Towards a Graphical Cognitive Architecture for Virtual Humans (and Intelligent Agents/Robots)
Paul S. Rosenbloom
University of Southern California
Thursday, April 26, 2012|
1:00pm - 2:30pm
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About the Event
A cognitive architecture provides a hypothesis about the fixed structure (and its integration) underlying intelligent behavior, whether in natural or artificial systems. The overall goal of this effort is to leverage graphical models - with their ability to uniformly yield state-of-the-art algorithms across symbol, probability and signal processing - in developing a new architecture that goes significantly beyond today's best in providing, and tightly integrating together, the capabilities required for virtual humans (and intelligent agents/robots). The current focus is on a graphical mixed (i.e., statistical relational) architecture that supports hybrid processing through its grounding in a continuous representation. Aspects of memory, problem solving, perception, imagery, learning and natural language have been demonstrated to date in this architecture, although some are still mere beginnings. The talk will introduce the desiderata for this graphical architecture, explain the basics of its operation, and highlight progress on some of these capabilities.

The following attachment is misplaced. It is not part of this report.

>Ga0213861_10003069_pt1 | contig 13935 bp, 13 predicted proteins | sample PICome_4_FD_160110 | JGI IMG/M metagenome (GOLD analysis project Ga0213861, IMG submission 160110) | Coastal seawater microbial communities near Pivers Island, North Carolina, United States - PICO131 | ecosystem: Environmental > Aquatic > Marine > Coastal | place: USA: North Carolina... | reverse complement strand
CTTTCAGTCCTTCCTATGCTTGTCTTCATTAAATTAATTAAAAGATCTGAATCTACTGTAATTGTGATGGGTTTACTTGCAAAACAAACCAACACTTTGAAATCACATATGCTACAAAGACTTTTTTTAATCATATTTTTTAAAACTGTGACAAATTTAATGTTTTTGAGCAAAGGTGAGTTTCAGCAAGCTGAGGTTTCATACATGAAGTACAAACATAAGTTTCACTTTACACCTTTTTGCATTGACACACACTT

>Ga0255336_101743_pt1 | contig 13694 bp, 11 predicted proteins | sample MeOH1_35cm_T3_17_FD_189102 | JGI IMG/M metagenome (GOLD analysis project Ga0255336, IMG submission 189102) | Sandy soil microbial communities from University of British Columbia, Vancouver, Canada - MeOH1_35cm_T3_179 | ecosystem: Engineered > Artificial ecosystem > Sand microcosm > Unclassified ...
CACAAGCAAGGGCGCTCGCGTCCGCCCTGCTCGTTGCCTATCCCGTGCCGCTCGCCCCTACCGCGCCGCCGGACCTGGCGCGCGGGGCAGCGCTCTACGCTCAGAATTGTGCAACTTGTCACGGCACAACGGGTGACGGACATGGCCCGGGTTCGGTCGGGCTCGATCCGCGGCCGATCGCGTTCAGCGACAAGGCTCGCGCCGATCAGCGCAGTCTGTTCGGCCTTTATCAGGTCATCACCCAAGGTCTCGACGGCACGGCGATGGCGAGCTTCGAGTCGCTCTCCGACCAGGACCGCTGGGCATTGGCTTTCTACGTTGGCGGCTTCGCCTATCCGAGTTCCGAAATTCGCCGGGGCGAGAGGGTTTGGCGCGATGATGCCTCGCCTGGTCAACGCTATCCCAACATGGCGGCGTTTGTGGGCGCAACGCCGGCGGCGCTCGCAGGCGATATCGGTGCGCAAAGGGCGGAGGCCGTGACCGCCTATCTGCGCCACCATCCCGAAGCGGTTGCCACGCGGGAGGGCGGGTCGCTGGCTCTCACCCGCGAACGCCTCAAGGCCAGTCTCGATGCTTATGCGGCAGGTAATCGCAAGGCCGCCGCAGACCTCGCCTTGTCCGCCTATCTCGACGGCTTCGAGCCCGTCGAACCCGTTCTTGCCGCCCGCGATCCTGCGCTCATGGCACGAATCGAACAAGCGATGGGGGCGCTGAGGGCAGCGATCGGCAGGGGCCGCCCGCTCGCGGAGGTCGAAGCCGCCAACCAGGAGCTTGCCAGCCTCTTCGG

Paul S. Rosenbloom is a Professor of Computer Science at the University of Southern California (USC) and a Project Leader at USC's Institute for Creative Technologies. He spent twenty years at USC's Information Sciences Institute, including a decade leading new directions and a stint as Deputy Director. Earlier he was an Assistant Professor of Computer Science and Psychology at Stanford University, and a Research Computer Scientist at Carnegie Mellon University. He received his B.S. in Mathematical Sciences (with distinction) from Stanford University and his M.S. and Ph.D. in Computer Science from Carnegie Mellon University. He is a Fellow of the Association for the Advancement of Artificial Intelligence (AAAI). Prof. Rosenbloom's research focuses on cognitive architectures; he was a co-PI of the Soar Project for fifteen years, and is currently developing a new approach based on graphical models. He has also been working to understand the nature and structure of computing as a scientific domain.
Open to: Public